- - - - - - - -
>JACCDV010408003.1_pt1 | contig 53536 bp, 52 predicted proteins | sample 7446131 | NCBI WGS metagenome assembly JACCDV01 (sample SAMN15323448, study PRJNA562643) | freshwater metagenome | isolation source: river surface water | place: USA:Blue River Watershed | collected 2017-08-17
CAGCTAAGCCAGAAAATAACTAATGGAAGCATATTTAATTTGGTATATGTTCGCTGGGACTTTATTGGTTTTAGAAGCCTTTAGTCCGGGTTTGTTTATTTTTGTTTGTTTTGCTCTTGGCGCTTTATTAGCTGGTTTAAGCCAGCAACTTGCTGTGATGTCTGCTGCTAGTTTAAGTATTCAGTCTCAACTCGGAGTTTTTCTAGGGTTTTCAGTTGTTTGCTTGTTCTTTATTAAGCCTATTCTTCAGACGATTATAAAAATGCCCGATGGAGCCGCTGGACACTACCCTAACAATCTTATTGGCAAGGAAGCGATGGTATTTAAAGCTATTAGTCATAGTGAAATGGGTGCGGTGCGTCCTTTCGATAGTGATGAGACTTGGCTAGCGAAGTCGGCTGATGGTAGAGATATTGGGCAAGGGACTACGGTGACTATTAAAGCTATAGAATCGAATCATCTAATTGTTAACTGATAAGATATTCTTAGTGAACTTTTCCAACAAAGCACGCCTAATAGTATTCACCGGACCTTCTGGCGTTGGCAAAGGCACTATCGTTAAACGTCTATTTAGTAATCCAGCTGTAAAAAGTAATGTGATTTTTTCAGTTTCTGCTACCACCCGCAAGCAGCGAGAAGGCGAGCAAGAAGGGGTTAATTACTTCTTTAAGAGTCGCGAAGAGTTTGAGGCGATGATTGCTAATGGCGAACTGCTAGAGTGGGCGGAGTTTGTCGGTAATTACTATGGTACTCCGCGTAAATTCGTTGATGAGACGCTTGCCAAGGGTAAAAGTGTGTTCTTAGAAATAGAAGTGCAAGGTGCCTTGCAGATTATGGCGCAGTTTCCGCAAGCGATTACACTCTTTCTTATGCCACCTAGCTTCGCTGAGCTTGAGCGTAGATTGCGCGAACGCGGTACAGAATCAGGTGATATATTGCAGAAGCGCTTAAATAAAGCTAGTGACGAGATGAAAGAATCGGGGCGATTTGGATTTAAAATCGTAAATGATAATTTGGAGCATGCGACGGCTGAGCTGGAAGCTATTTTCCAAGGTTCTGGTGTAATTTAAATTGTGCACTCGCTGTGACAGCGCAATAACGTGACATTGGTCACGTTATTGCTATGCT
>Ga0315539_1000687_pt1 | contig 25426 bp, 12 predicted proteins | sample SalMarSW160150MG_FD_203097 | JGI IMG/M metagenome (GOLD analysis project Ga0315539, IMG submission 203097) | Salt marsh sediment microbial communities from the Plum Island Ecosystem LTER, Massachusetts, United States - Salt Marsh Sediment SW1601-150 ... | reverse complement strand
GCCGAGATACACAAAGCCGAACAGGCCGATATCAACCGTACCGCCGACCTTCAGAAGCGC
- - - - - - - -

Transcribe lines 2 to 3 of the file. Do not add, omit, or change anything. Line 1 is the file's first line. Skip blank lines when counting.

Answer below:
CAGCTAAGCCAGAAAATAACTAATGGAAGCATATTTAATTTGGTATATGTTCGCTGGGACTTTATTGGTTTTAGAAGCCTTTAGTCCGGGTTTGTTTATTTTTGTTTGTTTTGCTCTTGGCGCTTTATTAGCTGGTTTAAGCCAGCAACTTGCTGTGATGTCTGCTGCTAGTTTAAGTATTCAGTCTCAACTCGGAGTTTTTCTAGGGTTTTCAGTTGTTTGCTTGTTCTTTATTAAGCCTATTCTTCAGACGATTATAAAAATGCCCGATGGAGCCGCTGGACACTACCCTAACAATCTTATTGGCAAGGAAGCGATGGTATTTAAAGCTATTAGTCATAGTGAAATGGGTGCGGTGCGTCCTTTCGATAGTGATGAGACTTGGCTAGCGAAGTCGGCTGATGGTAGAGATATTGGGCAAGGGACTACGGTGACTATTAAAGCTATAGAATCGAATCATCTAATTGTTAACTGATAAGATATTCTTAGTGAACTTTTCCAACAAAGCACGCCTAATAGTATTCACCGGACCTTCTGGCGTTGGCAAAGGCACTATCGTTAAACGTCTATTTAGTAATCCAGCTGTAAAAAGTAATGTGATTTTTTCAGTTTCTGCTACCACCCGCAAGCAGCGAGAAGGCGAGCAAGAAGGGGTTAATTACTTCTTTAAGAGTCGCGAAGAGTTTGAGGCGATGATTGCTAATGGCGAACTGCTAGAGTGGGCGGAGTTTGTCGGTAATTACTATGGTACTCCGCGTAAATTCGTTGATGAGACGCTTGCCAAGGGTAAAAGTGTGTTCTTAGAAATAGAAGTGCAAGGTGCCTTGCAGATTATGGCGCAGTTTCCGCAAGCGATTACACTCTTTCTTATGCCACCTAGCTTCGCTGAGCTTGAGCGTAGATTGCGCGAACGCGGTACAGAATCAGGTGATATATTGCAGAAGCGCTTAAATAAAGCTAGTGACGAGATGAAAGAATCGGGGCGATTTGGATTTAAAATCGTAAATGATAATTTGGAGCATGCGACGGCTGAGCTGGAAGCTATTTTCCAAGGTTCTGGTGTAATTTAAATTGTGCACTCGCTGTGACAGCGCAATAACGTGACATTGGTCACGTTATTGCTATGCT
>Ga0315539_1000687_pt1 | contig 25426 bp, 12 predicted proteins | sample SalMarSW160150MG_FD_203097 | JGI IMG/M metagenome (GOLD analysis project Ga0315539, IMG submission 203097) | Salt marsh sediment microbial communities from the Plum Island Ecosystem LTER, Massachusetts, United States - Salt Marsh Sediment SW1601-150 ... | reverse complement strand